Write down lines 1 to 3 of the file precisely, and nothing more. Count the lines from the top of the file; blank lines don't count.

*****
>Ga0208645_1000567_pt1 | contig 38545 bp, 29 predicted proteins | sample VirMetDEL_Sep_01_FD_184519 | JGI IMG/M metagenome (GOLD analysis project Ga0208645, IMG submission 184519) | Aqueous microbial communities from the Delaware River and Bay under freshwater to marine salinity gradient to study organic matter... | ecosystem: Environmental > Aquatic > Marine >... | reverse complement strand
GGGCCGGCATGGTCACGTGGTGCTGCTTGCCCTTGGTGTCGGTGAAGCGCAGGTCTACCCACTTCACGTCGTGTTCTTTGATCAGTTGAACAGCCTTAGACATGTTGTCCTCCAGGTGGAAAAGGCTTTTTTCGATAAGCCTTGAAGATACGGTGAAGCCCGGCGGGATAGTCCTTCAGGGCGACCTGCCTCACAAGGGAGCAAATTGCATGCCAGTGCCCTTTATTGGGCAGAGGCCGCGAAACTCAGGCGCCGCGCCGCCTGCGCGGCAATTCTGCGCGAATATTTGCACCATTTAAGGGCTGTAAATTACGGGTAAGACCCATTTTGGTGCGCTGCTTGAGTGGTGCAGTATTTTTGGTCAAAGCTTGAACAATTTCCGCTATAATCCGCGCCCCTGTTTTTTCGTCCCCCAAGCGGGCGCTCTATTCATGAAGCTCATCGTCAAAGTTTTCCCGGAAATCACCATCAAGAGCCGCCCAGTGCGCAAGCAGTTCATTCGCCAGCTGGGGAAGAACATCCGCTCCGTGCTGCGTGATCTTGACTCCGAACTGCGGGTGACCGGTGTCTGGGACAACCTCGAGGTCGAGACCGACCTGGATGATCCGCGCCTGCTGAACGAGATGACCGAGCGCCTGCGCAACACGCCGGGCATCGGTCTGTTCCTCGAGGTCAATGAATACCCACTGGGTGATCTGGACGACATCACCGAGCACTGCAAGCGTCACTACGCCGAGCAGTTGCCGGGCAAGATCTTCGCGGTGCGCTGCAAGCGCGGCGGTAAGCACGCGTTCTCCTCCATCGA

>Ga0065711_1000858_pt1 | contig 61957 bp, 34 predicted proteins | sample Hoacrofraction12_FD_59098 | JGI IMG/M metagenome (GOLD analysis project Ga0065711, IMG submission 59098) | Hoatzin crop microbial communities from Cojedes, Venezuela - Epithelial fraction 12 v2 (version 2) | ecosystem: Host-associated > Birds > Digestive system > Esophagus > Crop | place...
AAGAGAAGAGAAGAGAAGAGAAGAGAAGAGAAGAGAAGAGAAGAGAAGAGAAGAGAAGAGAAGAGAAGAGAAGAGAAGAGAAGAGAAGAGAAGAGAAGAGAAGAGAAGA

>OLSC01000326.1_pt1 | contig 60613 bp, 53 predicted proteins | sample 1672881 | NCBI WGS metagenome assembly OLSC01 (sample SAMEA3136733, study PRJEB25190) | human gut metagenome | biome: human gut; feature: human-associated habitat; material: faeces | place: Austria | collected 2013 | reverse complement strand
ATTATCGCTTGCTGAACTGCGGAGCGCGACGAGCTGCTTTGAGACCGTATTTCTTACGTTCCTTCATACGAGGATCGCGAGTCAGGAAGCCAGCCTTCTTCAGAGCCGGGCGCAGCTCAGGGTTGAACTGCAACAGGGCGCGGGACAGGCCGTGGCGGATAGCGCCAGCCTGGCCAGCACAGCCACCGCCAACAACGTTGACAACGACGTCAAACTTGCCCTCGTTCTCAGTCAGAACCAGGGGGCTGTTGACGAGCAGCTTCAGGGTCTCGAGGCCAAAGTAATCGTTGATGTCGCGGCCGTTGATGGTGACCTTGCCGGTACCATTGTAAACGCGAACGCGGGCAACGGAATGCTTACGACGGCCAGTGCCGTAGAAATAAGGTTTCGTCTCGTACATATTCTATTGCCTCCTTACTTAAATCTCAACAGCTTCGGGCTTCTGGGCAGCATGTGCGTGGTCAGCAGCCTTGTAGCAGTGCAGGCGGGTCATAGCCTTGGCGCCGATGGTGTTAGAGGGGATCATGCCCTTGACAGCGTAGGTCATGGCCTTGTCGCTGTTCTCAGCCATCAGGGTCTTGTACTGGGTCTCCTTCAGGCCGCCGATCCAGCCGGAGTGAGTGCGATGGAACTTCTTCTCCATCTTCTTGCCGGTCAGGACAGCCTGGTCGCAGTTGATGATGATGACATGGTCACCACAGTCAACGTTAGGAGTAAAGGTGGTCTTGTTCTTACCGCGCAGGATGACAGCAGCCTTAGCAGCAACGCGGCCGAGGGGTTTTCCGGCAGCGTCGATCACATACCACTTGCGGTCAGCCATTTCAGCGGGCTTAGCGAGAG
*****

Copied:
>Ga0208645_1000567_pt1 | contig 38545 bp, 29 predicted proteins | sample VirMetDEL_Sep_01_FD_184519 | JGI IMG/M metagenome (GOLD analysis project Ga0208645, IMG submission 184519) | Aqueous microbial communities from the Delaware River and Bay under freshwater to marine salinity gradient to study organic matter... | ecosystem: Environmental > Aquatic > Marine >... | reverse complement strand
GGGCCGGCATGGTCACGTGGTGCTGCTTGCCCTTGGTGTCGGTGAAGCGCAGGTCTACCCACTTCACGTCGTGTTCTTTGATCAGTTGAACAGCCTTAGACATGTTGTCCTCCAGGTGGAAAAGGCTTTTTTCGATAAGCCTTGAAGATACGGTGAAGCCCGGCGGGATAGTCCTTCAGGGCGACCTGCCTCACAAGGGAGCAAATTGCATGCCAGTGCCCTTTATTGGGCAGAGGCCGCGAAACTCAGGCGCCGCGCCGCCTGCGCGGCAATTCTGCGCGAATATTTGCACCATTTAAGGGCTGTAAATTACGGGTAAGACCCATTTTGGTGCGCTGCTTGAGTGGTGCAGTATTTTTGGTCAAAGCTTGAACAATTTCCGCTATAATCCGCGCCCCTGTTTTTTCGTCCCCCAAGCGGGCGCTCTATTCATGAAGCTCATCGTCAAAGTTTTCCCGGAAATCACCATCAAGAGCCGCCCAGTGCGCAAGCAGTTCATTCGCCAGCTGGGGAAGAACATCCGCTCCGTGCTGCGTGATCTTGACTCCGAACTGCGGGTGACCGGTGTCTGGGACAACCTCGAGGTCGAGACCGACCTGGATGATCCGCGCCTGCTGAACGAGATGACCGAGCGCCTGCGCAACACGCCGGGCATCGGTCTGTTCCTCGAGGTCAATGAATACCCACTGGGTGATCTGGACGACATCACCGAGCACTGCAAGCGTCACTACGCCGAGCAGTTGCCGGGCAAGATCTTCGCGGTGCGCTGCAAGCGCGGCGGTAAGCACGCGTTCTCCTCCATCGA

>Ga0065711_1000858_pt1 | contig 61957 bp, 34 predicted proteins | sample Hoacrofraction12_FD_59098 | JGI IMG/M metagenome (GOLD analysis project Ga0065711, IMG submission 59098) | Hoatzin crop microbial communities from Cojedes, Venezuela - Epithelial fraction 12 v2 (version 2) | ecosystem: Host-associated > Birds > Digestive system > Esophagus > Crop | place...